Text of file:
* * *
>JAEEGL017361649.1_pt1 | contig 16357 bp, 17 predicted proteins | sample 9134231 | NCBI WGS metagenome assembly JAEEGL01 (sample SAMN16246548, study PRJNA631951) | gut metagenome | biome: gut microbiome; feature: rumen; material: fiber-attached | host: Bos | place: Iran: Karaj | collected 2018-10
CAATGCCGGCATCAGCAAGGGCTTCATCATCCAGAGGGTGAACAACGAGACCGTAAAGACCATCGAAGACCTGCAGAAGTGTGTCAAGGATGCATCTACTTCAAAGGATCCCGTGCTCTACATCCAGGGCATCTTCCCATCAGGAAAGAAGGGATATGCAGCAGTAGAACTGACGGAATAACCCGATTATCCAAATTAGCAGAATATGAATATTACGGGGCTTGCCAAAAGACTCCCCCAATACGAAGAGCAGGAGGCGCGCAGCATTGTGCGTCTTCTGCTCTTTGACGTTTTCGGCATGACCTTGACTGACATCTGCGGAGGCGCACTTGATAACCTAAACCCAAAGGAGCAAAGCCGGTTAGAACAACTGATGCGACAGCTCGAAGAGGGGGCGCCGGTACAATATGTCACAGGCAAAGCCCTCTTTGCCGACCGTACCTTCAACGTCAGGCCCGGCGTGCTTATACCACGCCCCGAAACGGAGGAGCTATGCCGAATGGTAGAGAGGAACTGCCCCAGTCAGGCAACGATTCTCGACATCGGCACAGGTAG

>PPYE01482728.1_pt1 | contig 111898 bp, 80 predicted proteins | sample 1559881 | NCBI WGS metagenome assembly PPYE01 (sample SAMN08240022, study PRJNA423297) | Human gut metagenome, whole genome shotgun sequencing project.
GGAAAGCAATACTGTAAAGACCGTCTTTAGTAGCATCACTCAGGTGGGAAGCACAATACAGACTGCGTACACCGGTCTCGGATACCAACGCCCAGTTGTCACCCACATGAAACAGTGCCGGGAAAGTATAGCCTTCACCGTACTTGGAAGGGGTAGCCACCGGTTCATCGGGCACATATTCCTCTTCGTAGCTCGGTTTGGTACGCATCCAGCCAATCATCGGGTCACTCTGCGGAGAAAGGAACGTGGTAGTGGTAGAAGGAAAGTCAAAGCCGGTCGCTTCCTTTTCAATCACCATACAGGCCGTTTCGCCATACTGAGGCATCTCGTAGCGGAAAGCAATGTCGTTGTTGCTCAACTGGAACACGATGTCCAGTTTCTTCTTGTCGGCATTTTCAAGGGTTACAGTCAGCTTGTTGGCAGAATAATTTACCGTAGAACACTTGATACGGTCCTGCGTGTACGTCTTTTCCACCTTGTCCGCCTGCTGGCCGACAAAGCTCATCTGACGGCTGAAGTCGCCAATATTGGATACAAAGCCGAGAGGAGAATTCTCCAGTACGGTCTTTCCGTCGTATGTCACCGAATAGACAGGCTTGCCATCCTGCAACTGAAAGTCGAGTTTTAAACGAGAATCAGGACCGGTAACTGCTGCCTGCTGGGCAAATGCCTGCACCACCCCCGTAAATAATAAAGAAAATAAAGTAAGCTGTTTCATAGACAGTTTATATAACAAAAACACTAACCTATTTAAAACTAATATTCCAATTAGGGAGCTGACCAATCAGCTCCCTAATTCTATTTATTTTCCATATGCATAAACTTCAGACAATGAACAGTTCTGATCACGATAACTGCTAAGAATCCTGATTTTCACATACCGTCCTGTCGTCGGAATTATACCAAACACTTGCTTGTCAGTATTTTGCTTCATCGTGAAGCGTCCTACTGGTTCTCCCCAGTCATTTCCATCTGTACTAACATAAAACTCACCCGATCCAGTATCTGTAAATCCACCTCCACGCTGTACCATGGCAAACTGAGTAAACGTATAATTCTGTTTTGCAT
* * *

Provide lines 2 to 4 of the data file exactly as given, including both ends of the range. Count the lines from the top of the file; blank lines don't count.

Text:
CAATGCCGGCATCAGCAAGGGCTTCATCATCCAGAGGGTGAACAACGAGACCGTAAAGACCATCGAAGACCTGCAGAAGTGTGTCAAGGATGCATCTACTTCAAAGGATCCCGTGCTCTACATCCAGGGCATCTTCCCATCAGGAAAGAAGGGATATGCAGCAGTAGAACTGACGGAATAACCCGATTATCCAAATTAGCAGAATATGAATATTACGGGGCTTGCCAAAAGACTCCCCCAATACGAAGAGCAGGAGGCGCGCAGCATTGTGCGTCTTCTGCTCTTTGACGTTTTCGGCATGACCTTGACTGACATCTGCGGAGGCGCACTTGATAACCTAAACCCAAAGGAGCAAAGCCGGTTAGAACAACTGATGCGACAGCTCGAAGAGGGGGCGCCGGTACAATATGTCACAGGCAAAGCCCTCTTTGCCGACCGTACCTTCAACGTCAGGCCCGGCGTGCTTATACCACGCCCCGAAACGGAGGAGCTATGCCGAATGGTAGAGAGGAACTGCCCCAGTCAGGCAACGATTCTCGACATCGGCACAGGTAG

>PPYE01482728.1_pt1 | contig 111898 bp, 80 predicted proteins | sample 1559881 | NCBI WGS metagenome assembly PPYE01 (sample SAMN08240022, study PRJNA423297) | Human gut metagenome, whole genome shotgun sequencing project.
GGAAAGCAATACTGTAAAGACCGTCTTTAGTAGCATCACTCAGGTGGGAAGCACAATACAGACTGCGTACACCGGTCTCGGATACCAACGCCCAGTTGTCACCCACATGAAACAGTGCCGGGAAAGTATAGCCTTCACCGTACTTGGAAGGGGTAGCCACCGGTTCATCGGGCACATATTCCTCTTCGTAGCTCGGTTTGGTACGCATCCAGCCAATCATCGGGTCACTCTGCGGAGAAAGGAACGTGGTAGTGGTAGAAGGAAAGTCAAAGCCGGTCGCTTCCTTTTCAATCACCATACAGGCCGTTTCGCCATACTGAGGCATCTCGTAGCGGAAAGCAATGTCGTTGTTGCTCAACTGGAACACGATGTCCAGTTTCTTCTTGTCGGCATTTTCAAGGGTTACAGTCAGCTTGTTGGCAGAATAATTTACCGTAGAACACTTGATACGGTCCTGCGTGTACGTCTTTTCCACCTTGTCCGCCTGCTGGCCGACAAAGCTCATCTGACGGCTGAAGTCGCCAATATTGGATACAAAGCCGAGAGGAGAATTCTCCAGTACGGTCTTTCCGTCGTATGTCACCGAATAGACAGGCTTGCCATCCTGCAACTGAAAGTCGAGTTTTAAACGAGAATCAGGACCGGTAACTGCTGCCTGCTGGGCAAATGCCTGCACCACCCCCGTAAATAATAAAGAAAATAAAGTAAGCTGTTTCATAGACAGTTTATATAACAAAAACACTAACCTATTTAAAACTAATATTCCAATTAGGGAGCTGACCAATCAGCTCCCTAATTCTATTTATTTTCCATATGCATAAACTTCAGACAATGAACAGTTCTGATCACGATAACTGCTAAGAATCCTGATTTTCACATACCGTCCTGTCGTCGGAATTATACCAAACACTTGCTTGTCAGTATTTTGCTTCATCGTGAAGCGTCCTACTGGTTCTCCCCAGTCATTTCCATCTGTACTAACATAAAACTCACCCGATCCAGTATCTGTAAATCCACCTCCACGCTGTACCATGGCAAACTGAGTAAACGTATAATTCTGTTTTGCAT